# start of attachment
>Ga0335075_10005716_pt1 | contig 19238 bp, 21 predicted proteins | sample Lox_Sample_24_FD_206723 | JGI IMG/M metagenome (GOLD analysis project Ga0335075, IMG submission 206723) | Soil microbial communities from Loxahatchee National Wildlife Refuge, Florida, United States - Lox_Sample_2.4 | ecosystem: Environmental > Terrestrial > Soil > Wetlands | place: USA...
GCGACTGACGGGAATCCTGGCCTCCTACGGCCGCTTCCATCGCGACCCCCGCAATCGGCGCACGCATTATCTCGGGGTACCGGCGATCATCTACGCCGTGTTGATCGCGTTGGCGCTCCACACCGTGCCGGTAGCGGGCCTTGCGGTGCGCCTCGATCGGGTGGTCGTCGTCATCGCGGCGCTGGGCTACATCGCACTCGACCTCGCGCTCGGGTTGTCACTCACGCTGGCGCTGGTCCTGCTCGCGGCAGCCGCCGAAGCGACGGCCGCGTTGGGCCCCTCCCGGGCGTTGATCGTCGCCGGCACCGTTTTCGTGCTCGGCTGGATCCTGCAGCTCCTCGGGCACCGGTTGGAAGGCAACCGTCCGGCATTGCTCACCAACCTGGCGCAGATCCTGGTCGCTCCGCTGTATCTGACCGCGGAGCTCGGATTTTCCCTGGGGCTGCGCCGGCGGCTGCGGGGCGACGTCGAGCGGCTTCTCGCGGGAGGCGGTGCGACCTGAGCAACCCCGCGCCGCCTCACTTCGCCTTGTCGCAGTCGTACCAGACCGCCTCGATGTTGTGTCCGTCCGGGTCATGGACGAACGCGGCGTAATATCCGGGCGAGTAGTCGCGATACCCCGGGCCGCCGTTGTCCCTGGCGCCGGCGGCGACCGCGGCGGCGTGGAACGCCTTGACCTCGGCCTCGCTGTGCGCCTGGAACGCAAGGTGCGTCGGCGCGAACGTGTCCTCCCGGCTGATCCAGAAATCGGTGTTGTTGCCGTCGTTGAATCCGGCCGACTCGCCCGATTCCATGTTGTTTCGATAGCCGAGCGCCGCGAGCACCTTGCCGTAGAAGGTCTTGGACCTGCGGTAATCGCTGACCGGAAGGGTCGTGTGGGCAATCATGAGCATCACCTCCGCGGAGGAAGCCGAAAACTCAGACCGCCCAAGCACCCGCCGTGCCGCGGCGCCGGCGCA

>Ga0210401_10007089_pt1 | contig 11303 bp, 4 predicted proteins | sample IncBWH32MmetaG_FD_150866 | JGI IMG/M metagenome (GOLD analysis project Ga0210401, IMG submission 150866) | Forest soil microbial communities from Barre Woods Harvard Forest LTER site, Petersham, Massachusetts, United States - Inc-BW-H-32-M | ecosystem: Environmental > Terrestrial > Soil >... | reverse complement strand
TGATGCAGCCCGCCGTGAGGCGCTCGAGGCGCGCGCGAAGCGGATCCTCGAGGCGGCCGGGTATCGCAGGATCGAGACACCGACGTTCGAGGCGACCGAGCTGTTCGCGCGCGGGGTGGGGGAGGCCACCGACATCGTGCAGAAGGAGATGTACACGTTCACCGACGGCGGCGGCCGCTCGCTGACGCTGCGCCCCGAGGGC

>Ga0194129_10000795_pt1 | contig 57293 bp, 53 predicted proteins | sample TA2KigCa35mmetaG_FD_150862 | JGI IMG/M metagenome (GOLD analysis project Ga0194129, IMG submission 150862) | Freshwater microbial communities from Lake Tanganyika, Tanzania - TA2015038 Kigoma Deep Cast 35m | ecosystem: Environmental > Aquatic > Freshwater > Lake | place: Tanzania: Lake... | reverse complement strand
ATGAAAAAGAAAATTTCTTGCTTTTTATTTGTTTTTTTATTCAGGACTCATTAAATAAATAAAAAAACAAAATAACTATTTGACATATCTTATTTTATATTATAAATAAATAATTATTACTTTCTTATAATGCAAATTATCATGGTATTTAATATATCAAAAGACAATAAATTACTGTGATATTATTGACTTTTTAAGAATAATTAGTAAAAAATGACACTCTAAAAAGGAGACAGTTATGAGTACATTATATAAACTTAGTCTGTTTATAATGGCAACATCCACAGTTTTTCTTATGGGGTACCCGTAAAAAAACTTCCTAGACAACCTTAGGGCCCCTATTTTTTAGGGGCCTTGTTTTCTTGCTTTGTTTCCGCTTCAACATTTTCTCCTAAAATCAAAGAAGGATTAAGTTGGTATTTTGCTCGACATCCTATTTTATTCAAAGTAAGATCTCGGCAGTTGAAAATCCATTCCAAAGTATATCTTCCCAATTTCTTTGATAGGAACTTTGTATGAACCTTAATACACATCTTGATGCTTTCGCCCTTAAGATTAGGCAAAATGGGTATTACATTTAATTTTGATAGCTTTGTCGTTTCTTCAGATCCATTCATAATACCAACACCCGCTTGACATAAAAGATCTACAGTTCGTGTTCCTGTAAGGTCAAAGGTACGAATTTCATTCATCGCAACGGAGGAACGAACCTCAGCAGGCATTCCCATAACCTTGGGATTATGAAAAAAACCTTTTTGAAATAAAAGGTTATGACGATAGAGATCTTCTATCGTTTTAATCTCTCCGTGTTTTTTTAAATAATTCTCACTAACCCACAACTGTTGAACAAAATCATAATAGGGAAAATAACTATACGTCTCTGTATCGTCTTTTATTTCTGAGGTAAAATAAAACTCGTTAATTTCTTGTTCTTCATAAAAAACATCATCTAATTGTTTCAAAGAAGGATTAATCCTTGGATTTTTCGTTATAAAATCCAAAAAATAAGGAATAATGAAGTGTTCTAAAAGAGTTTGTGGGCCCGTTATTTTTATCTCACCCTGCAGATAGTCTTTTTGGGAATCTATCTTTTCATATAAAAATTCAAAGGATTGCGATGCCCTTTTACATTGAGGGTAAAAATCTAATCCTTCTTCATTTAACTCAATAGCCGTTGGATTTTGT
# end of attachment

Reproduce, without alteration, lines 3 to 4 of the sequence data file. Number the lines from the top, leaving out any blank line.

>Ga0210401_10007089_pt1 | contig 11303 bp, 4 predicted proteins | sample IncBWH32MmetaG_FD_150866 | JGI IMG/M metagenome (GOLD analysis project Ga0210401, IMG submission 150866) | Forest soil microbial communities from Barre Woods Harvard Forest LTER site, Petersham, Massachusetts, United States - Inc-BW-H-32-M | ecosystem: Environmental > Terrestrial > Soil >... | reverse complement strand
TGATGCAGCCCGCCGTGAGGCGCTCGAGGCGCGCGCGAAGCGGATCCTCGAGGCGGCCGGGTATCGCAGGATCGAGACACCGACGTTCGAGGCGACCGAGCTGTTCGCGCGCGGGGTGGGGGAGGCCACCGACATCGTGCAGAAGGAGATGTACACGTTCACCGACGGCGGCGGCCGCTCGCTGACGCTGCGCCCCGAGGGC